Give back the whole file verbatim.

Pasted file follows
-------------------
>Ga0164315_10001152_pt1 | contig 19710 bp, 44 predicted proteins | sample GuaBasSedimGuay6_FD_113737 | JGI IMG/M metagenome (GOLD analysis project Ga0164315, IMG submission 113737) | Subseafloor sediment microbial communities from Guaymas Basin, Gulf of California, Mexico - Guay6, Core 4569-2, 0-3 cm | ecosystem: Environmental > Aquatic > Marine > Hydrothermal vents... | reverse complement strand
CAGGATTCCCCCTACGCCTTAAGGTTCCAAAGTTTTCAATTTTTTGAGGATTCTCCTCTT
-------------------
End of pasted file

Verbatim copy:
>Ga0164315_10001152_pt1 | contig 19710 bp, 44 predicted proteins | sample GuaBasSedimGuay6_FD_113737 | JGI IMG/M metagenome (GOLD analysis project Ga0164315, IMG submission 113737) | Subseafloor sediment microbial communities from Guaymas Basin, Gulf of California, Mexico - Guay6, Core 4569-2, 0-3 cm | ecosystem: Environmental > Aquatic > Marine > Hydrothermal vents... | reverse complement strand
CAGGATTCCCCCTACGCCTTAAGGTTCCAAAGTTTTCAATTTTTTGAGGATTCTCCTCTT